National Audit Urges More Home-Based Eldercare
Following an audit and survey conducted regarding the country's municipal nursing homes, the National Audit Office has expressed concern that there is no national level legislation on provision of nursing home services in Estonia, where the elderly have increased in number even against declining overall population.
The audit of the Estonian eldercare system found that the number of elderly receiving nursing home services has grown about 80 percent in the last 10 years, while the number of those receiving such services at home has increased by only 10 percent, the agency said today.
"Significantly more attention should be devoted to services that allow the elderly to continue living at home longer," it said in a statement. "Not only is this the psychologically preferable option, it is also many times less costly than providing care in nursing homes."
Local governments have spent about 40 million euros a year on eldercare in recent years, most of it as funding for nursing-home-based eldercare. Many new nursing homes have been opened and the number of elderly in them has grown rapidly. Local government nursing homes have around 4,500 open spots, and private nursing homes offer approximately 1,900 spots. In 2012, there were a total of about 350 open spots at local governments’ nursing homes.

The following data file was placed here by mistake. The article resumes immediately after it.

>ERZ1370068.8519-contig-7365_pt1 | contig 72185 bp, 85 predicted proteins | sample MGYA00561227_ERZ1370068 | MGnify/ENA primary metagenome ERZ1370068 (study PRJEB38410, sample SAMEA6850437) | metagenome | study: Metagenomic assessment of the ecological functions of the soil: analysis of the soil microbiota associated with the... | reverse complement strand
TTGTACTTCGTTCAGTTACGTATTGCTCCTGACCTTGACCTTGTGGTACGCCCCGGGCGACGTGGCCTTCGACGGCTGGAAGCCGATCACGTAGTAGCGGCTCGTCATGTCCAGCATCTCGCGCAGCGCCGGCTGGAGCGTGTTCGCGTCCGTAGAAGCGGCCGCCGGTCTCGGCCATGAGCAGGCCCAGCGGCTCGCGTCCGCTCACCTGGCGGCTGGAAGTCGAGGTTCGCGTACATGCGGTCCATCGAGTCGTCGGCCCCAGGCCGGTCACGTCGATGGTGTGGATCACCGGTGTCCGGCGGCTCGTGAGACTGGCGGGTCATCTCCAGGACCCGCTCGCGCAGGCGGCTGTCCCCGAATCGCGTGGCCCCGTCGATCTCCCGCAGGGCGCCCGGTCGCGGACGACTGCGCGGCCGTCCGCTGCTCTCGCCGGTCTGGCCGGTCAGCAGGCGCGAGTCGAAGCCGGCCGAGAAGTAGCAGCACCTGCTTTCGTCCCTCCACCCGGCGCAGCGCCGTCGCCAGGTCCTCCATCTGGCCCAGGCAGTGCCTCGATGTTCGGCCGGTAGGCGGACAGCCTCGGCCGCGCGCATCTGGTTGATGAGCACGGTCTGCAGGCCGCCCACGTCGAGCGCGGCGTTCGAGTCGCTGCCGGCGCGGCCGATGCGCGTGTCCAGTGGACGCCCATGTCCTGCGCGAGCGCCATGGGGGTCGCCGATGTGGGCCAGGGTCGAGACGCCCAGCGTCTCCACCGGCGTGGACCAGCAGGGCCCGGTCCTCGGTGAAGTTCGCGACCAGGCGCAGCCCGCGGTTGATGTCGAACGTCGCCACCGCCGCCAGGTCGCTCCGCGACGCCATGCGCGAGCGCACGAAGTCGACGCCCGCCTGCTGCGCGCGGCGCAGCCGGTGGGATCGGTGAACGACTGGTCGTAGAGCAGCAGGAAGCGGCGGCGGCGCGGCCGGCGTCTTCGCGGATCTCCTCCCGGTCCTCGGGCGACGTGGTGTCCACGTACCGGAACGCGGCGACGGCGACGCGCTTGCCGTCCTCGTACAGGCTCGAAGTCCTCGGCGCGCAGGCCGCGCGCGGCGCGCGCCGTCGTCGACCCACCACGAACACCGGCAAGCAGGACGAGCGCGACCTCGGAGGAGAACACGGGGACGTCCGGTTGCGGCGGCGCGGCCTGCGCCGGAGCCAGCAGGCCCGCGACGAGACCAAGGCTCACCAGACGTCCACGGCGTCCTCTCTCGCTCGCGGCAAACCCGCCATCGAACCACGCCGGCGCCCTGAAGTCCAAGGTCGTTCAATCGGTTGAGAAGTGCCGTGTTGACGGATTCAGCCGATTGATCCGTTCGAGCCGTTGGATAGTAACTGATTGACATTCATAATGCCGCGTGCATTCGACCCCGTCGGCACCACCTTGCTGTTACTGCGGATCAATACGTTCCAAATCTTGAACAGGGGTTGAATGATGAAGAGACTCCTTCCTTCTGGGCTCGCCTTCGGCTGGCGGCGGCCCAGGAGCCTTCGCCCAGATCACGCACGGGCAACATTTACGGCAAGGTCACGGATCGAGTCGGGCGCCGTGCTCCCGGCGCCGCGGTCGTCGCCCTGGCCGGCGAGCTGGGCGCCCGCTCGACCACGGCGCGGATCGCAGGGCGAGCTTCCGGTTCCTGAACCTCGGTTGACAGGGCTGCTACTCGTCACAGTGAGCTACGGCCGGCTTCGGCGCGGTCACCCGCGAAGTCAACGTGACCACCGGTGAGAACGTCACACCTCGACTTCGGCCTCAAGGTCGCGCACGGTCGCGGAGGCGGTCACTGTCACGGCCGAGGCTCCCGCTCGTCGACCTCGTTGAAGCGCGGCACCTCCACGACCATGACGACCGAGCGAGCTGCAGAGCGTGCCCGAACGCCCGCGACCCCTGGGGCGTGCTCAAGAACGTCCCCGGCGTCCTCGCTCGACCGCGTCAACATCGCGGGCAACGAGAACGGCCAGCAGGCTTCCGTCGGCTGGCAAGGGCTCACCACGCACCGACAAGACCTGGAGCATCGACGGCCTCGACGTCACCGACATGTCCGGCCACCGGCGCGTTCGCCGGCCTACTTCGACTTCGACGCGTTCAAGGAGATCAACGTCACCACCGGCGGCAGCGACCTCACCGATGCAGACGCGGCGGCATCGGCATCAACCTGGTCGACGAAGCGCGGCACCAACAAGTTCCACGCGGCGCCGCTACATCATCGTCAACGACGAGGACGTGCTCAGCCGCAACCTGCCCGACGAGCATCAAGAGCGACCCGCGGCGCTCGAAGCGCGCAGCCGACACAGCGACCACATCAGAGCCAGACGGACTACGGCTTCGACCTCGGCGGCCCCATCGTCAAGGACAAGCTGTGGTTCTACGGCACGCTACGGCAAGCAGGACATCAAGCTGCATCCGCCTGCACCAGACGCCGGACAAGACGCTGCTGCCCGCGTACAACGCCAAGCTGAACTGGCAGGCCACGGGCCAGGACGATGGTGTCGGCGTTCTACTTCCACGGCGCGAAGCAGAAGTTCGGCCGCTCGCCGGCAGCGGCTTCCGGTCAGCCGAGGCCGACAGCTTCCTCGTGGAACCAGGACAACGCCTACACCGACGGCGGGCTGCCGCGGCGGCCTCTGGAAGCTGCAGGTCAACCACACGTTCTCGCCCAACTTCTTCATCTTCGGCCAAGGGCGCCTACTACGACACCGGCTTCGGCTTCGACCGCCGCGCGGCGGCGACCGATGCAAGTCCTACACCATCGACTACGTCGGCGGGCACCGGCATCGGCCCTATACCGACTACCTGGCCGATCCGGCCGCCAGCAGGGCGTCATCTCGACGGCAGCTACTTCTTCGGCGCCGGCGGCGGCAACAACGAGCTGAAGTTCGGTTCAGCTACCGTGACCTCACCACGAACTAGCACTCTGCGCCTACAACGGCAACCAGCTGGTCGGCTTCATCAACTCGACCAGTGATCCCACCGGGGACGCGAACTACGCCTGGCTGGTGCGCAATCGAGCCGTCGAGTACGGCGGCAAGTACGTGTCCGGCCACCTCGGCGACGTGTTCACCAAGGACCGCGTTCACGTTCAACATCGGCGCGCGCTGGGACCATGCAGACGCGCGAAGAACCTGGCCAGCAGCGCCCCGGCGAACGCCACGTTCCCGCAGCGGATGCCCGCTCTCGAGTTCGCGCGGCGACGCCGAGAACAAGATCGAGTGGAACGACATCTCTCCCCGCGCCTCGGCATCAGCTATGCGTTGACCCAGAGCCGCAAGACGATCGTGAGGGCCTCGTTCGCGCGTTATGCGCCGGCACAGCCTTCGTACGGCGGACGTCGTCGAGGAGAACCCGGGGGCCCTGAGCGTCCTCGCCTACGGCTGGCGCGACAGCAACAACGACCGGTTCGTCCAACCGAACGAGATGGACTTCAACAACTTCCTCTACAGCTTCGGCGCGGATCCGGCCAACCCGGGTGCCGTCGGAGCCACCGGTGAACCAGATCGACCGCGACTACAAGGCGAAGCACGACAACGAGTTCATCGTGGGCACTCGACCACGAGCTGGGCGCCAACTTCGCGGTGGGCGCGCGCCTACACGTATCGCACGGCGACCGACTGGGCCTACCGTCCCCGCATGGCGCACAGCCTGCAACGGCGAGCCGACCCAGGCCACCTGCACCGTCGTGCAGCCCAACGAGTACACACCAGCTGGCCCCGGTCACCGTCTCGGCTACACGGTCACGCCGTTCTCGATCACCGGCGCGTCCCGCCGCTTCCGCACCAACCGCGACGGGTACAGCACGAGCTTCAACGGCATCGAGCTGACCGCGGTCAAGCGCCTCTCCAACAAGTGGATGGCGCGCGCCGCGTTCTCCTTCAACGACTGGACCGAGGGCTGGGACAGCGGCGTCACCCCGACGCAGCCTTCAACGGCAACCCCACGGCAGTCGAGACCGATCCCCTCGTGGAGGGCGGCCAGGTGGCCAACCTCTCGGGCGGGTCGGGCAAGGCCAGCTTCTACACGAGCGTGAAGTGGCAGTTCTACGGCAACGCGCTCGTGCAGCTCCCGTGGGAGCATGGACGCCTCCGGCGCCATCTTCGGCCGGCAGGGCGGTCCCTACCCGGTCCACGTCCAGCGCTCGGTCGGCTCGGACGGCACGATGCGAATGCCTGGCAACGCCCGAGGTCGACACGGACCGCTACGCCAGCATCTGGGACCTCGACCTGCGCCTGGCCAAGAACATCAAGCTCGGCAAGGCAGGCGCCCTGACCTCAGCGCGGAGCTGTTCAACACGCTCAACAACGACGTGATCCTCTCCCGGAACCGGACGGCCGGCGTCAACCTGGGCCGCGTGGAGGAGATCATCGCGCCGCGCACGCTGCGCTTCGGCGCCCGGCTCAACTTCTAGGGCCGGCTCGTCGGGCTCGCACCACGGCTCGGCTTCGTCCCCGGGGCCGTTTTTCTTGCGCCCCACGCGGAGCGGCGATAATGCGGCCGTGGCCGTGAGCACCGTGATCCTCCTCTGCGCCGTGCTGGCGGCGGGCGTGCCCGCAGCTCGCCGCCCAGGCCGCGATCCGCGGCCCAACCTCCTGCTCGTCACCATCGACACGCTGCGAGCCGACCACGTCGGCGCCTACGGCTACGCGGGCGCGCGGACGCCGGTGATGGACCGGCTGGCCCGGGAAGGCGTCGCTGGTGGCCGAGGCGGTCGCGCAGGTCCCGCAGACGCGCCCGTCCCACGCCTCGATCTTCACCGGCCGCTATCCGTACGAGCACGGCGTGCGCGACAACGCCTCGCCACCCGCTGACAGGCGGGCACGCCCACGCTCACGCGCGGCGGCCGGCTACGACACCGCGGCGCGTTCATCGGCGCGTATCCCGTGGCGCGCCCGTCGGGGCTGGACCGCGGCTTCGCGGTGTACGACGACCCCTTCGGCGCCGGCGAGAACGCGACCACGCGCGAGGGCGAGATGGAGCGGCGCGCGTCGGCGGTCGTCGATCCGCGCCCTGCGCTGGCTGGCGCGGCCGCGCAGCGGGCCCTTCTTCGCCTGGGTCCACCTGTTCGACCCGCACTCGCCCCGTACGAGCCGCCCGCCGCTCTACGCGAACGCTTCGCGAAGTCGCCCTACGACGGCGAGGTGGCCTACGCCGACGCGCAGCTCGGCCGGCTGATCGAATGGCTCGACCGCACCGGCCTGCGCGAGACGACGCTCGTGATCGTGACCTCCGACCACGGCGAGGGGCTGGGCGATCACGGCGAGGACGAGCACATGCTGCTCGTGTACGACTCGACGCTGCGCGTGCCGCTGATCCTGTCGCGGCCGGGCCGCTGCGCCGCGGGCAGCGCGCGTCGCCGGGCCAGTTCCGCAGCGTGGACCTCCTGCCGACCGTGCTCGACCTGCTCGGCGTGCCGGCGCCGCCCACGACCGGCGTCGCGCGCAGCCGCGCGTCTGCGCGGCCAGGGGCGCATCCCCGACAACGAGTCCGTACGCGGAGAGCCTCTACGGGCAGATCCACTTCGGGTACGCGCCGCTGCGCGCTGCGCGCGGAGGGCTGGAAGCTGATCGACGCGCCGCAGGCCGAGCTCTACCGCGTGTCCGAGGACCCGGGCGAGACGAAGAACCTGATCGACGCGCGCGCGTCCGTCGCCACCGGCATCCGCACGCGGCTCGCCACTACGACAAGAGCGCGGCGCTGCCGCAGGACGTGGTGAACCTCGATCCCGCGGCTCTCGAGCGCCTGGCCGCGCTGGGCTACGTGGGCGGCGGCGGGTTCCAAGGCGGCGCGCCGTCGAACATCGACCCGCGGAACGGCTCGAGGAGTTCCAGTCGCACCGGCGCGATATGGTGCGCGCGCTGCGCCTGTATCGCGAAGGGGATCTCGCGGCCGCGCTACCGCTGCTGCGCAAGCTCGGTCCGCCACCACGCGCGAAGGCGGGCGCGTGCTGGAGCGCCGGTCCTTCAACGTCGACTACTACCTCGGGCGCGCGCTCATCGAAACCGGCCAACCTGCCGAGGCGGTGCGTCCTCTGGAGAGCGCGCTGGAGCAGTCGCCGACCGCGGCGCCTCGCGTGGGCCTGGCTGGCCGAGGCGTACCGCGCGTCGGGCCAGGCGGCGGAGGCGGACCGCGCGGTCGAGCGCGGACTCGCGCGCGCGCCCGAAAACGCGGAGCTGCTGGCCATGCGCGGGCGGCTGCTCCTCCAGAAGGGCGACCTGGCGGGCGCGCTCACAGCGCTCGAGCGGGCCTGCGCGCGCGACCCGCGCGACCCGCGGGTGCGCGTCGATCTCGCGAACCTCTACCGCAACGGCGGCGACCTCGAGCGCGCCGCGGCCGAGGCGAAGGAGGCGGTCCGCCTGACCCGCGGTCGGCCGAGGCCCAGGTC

"Most of the local government nursing homes are full, however. If a need arises, there may not necessarily be a spot at a family’s preferred nursing home or one that is close to their home," the office said.
Living conditions in nursing homes can be considered generally good, the office said, although many nursing homes did not manage to comply with all health code requirements. The National Audit Office found that none of the shortcomings constituted a major obstacle to the organization of care. "Nevertheless, they do undoubtedly affect people’s privacy, comfort and programmes for keeping the elderly active."
The National Audit Office said it found a number of problems related to funding of services. It said there should be more uniformity in the amount of taxpayer support for the cost of nursing home spots, and that the financial situation of requesting families must be examined more closely; the audited local governments did so in only 14 percent of cases approved for benefits.
Instead of negotiating terms with individual cities and municipalities, there should be national-level requirements.
"The office [...] finds unsatisfactory a situation where there is a lack of a state-level agreement on important social services as well as no absolute minimum level of quality that must be provided. The legal framework laid down by the state is not sufficient, as there are a lack of requirements on content of service, service provider, provision process and the persons eligible to receive the service."